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abigailgem comments on You Are A Brain - Less Wrong

110 Post author: Liron 09 May 2009 09:53PM

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Comment author: abigailgem 14 May 2009 02:07:28PM 3 points [-]

No, "you are an organism".

You are a mammal, and all that is within your skin is you. This includes the unconscious bits, as well as the conscious running dialogue in your head. This includes all your other organs, whose functioning affects the functioning of your brain.

Comment author: dlthomas 03 November 2011 10:11:22PM 3 points [-]

Does this include the other organisms inside my skin?

Comment author: fubarobfusco 04 November 2011 08:12:41AM *  4 points [-]

Sure, why not? If there were no gas-producing bacteria living in our guts, we would not have such an appreciation of fart humor. Thus, the habits of some other organisms living inside us do have some effect on the contents of our experience.

Comment author: DanielLC 10 March 2012 08:43:26PM 2 points [-]

If I was a brain in a vat, and had the same arrangement of neurons as I do now, I'd be just as appreciative of fart humor. I just wouldn't be able to fart. I might eventually lose interest because of that, but that's because my brain is changing.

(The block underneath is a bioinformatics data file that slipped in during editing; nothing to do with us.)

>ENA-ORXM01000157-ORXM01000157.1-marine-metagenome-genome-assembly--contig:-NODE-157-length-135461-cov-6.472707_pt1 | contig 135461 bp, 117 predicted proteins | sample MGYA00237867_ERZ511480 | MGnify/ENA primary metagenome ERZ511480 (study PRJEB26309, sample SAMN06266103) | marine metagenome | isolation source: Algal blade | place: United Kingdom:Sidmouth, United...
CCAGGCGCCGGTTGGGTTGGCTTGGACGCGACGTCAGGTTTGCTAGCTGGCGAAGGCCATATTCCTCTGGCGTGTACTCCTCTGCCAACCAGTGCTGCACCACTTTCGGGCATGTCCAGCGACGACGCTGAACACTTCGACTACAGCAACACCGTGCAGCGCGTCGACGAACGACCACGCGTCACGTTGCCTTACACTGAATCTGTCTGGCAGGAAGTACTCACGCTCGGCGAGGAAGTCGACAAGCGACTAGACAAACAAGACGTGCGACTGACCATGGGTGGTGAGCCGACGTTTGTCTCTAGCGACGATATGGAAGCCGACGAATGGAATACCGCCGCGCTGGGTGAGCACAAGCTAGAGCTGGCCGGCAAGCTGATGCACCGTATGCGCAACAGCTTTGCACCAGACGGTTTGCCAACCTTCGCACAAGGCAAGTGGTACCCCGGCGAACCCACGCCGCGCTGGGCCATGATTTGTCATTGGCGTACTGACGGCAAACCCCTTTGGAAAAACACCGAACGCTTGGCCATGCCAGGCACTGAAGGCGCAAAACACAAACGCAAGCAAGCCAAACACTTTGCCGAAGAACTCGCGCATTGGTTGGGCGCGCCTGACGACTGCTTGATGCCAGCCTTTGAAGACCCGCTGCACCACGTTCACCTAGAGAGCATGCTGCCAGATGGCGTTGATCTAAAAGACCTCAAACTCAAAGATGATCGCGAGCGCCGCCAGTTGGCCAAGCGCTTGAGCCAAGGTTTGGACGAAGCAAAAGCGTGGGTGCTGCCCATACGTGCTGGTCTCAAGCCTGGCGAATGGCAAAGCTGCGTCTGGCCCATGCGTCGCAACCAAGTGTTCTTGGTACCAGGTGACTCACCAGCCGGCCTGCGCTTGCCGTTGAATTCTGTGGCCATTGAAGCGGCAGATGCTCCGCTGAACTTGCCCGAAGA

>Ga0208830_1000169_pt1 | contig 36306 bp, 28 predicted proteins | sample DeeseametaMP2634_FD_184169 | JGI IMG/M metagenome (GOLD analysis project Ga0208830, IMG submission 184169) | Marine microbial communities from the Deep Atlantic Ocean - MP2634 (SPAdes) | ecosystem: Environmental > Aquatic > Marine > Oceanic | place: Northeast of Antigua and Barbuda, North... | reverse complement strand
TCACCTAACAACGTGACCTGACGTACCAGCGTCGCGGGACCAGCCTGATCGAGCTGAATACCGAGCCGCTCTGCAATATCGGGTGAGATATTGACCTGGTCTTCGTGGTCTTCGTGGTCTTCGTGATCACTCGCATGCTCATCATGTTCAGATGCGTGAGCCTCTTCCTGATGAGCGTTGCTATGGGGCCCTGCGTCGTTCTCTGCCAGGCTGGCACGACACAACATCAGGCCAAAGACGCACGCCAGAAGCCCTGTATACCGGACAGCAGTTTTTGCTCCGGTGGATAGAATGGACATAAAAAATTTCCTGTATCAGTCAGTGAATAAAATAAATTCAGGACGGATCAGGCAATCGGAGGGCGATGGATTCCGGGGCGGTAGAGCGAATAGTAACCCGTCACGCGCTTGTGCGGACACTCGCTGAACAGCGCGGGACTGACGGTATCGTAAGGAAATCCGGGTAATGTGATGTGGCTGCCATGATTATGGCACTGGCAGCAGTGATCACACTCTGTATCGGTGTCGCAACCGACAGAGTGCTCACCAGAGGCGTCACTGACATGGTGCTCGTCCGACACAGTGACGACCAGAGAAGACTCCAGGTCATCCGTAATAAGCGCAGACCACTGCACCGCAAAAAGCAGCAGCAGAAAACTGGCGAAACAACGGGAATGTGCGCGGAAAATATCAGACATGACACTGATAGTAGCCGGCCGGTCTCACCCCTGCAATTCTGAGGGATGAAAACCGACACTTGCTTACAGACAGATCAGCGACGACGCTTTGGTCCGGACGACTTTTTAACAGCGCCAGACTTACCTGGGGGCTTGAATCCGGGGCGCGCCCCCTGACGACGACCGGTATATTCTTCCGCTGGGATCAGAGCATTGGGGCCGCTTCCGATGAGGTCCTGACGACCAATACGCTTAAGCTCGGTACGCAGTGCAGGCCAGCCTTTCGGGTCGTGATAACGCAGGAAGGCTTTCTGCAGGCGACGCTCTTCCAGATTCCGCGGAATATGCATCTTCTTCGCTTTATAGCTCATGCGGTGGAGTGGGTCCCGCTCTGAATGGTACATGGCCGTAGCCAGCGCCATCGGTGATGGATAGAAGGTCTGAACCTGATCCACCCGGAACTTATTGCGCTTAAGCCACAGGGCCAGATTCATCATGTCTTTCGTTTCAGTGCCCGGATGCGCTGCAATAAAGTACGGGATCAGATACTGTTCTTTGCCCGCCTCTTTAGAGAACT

Your body does influence you somewhat, especially the parts that secrete hormones, but then, everything that isn't your body does too.

It's not really obvious where "you" begins and ends, but we can at least say that it's mostly the brain.

Comment author: Viliam_Bur 13 March 2012 02:18:42PM *  3 points [-]

Your body does influence you somewhat, especially the parts that secrete hormones, but then, everything that isn't your body does too.

We are connected with the world. Most trivially, if we wouldn't have food, oxygen, and temperature in a given range, we would die. Less trivially, we are influenced by friends, television, amount of light during the day, etc. Similarly we are influenced by our internal organs: pain, digestion, ebriety, fatigue.

You remove any of this, and the person changes, more or less. Conventionally, very big change is usually fatal, we say the person has died. Small changes in environment (external or internal) often cause temporary changes, we call this mood -- a person with a different mood is considered the same person; their functions are a bit different, but with a high probability sooner or later their mood will change again. So it seems like a clear line between a "macrochange" (death) and a "microchange" (mood).

During longer time, microchanges can accumulate to something that no longer feels like a microchange, because we cannot expect it to change back. We say that people grow and their personality changes. This can sometimes feel discomforting, but it's considered normal.

In the right environment, the microchanges can accumulate faster; it can be called brainwashing (when intentionally caused by other people) or a sudden change of personality (when caused by drugs, illness, brain damage), and this idea is very discomforting for other people.